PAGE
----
I've been keeping a list over the last few months of things he's asked me or said and I've done my best to answer. Some of the things may not seem significant, but to a four year old who really doesn't 'need' to care about these things, it's pretty impressive that these are the things he comes up with.

-How to they make batteries?
-Do kangaroos have springs inside them?
-What does 'latest invention' mean?
- How do they make metal gates?
- From inside the car, the fireworks sounded like tap dancers.
- How does cold water turn to ice?
- How do they get the skins on bananas?
- What does 'substitute' mean?
- How do they make cars?
- How does the slot at the Library get the books back on the right shelves?
- How can airplanes fly if they don't flap their wings?
- My feet have super powers from all the food I eat.
- There's actually skeletons under there for scientists to find.
- How do you say __________ in French?
- How do they make utensils?

I feel that there is more... 100% there is more... just those are the ones I thought to record.

It blows my mind sometimes to listen to him. It definitely goes to show that kids absorb more than they often let on.

Monday, May 6, 2013

Music Monday

Happy Music Monday!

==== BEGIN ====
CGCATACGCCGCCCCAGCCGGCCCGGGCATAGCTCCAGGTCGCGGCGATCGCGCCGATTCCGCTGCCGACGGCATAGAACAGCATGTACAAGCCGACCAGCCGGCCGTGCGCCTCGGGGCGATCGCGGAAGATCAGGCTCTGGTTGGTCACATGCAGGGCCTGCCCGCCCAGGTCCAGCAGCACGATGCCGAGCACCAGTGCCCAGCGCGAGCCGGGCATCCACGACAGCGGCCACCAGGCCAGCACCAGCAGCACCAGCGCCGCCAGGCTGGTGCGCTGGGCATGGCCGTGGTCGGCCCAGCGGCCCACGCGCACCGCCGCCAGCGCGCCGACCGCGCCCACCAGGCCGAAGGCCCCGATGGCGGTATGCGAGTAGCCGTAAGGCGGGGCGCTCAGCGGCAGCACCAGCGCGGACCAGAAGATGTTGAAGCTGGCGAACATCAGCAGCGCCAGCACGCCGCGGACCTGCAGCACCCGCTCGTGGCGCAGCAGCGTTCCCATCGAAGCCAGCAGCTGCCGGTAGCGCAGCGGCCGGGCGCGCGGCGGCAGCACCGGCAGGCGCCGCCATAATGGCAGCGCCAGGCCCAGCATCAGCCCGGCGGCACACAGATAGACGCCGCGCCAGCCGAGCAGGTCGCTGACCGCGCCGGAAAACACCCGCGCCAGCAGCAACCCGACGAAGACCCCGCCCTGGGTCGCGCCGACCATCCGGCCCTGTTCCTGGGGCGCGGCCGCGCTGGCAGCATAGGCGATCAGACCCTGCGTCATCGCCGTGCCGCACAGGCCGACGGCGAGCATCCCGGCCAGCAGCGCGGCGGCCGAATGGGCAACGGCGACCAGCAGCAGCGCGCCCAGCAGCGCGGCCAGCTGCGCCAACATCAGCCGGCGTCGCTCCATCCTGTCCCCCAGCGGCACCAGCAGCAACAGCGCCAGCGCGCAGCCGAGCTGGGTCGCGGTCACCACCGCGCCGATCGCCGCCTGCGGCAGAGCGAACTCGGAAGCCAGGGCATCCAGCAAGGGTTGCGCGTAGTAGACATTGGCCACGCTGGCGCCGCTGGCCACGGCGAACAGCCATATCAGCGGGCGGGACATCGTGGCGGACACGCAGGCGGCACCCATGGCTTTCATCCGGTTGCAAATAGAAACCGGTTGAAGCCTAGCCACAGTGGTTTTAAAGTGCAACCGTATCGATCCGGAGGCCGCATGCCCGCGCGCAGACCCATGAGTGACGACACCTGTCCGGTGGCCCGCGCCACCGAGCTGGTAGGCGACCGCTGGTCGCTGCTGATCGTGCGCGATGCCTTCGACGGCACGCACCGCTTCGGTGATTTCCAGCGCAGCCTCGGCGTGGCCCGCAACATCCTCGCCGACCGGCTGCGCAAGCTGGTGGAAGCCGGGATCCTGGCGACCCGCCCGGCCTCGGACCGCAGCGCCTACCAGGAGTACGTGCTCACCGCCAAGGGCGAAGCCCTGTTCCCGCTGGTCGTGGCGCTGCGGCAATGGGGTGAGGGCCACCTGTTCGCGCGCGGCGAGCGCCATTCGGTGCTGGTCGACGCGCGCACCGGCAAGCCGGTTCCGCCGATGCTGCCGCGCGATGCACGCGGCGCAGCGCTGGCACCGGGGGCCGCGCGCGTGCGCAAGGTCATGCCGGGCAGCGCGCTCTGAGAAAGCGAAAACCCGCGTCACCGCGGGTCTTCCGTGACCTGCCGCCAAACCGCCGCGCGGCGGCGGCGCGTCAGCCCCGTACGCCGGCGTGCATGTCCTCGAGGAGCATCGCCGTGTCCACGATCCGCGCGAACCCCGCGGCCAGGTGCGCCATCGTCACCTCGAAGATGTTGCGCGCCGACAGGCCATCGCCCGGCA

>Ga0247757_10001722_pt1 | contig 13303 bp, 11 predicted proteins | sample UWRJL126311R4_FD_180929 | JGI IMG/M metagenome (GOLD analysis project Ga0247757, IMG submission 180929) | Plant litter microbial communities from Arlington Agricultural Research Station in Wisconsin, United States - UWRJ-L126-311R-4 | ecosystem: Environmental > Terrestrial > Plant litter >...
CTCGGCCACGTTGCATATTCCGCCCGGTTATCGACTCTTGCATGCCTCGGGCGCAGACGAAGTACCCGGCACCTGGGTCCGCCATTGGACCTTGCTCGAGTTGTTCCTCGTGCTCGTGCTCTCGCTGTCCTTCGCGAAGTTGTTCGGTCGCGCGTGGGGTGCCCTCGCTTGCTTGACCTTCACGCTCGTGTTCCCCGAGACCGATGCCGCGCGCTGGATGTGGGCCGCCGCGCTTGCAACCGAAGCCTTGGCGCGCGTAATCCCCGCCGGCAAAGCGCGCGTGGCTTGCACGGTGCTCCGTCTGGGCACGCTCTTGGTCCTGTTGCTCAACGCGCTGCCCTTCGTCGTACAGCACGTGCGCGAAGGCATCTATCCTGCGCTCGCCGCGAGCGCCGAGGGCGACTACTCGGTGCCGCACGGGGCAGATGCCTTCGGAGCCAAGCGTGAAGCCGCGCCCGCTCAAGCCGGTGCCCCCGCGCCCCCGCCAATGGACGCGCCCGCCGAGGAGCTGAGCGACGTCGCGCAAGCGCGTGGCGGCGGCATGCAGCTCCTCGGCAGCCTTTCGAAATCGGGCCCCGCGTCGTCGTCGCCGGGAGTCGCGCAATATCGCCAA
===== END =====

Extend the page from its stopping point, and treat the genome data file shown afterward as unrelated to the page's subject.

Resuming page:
As I write this, thousands of students and community members across Canada are simultaneously performing Is Somebody Singing to promote awareness for the importance of music education.

Starting in 2005, every first Monday in May has been turned into a celebration of music in Canada that community groups and educators get classes involved in by learning and presenting a 'theme song' that is chosen each year by the Coalition for Music Education.

But why music education? What do kids gain by just...singing?

It may just seem like singing, but the act of making art and music has direct influence on brain development, especially when exposed at a young age. One step further, education in music and the arts and learning to play an instrument has even greater impact on brain development.

Toby has been taking music/piano lessons for about 8 months now through the Music for Young Children program, and while I find it hard to get him to physically practice the piano, the amount of stuff he has learned and remembers is amazing.

Music stimulates long-term memory.
Music teaches patience.
Music teaches confidence.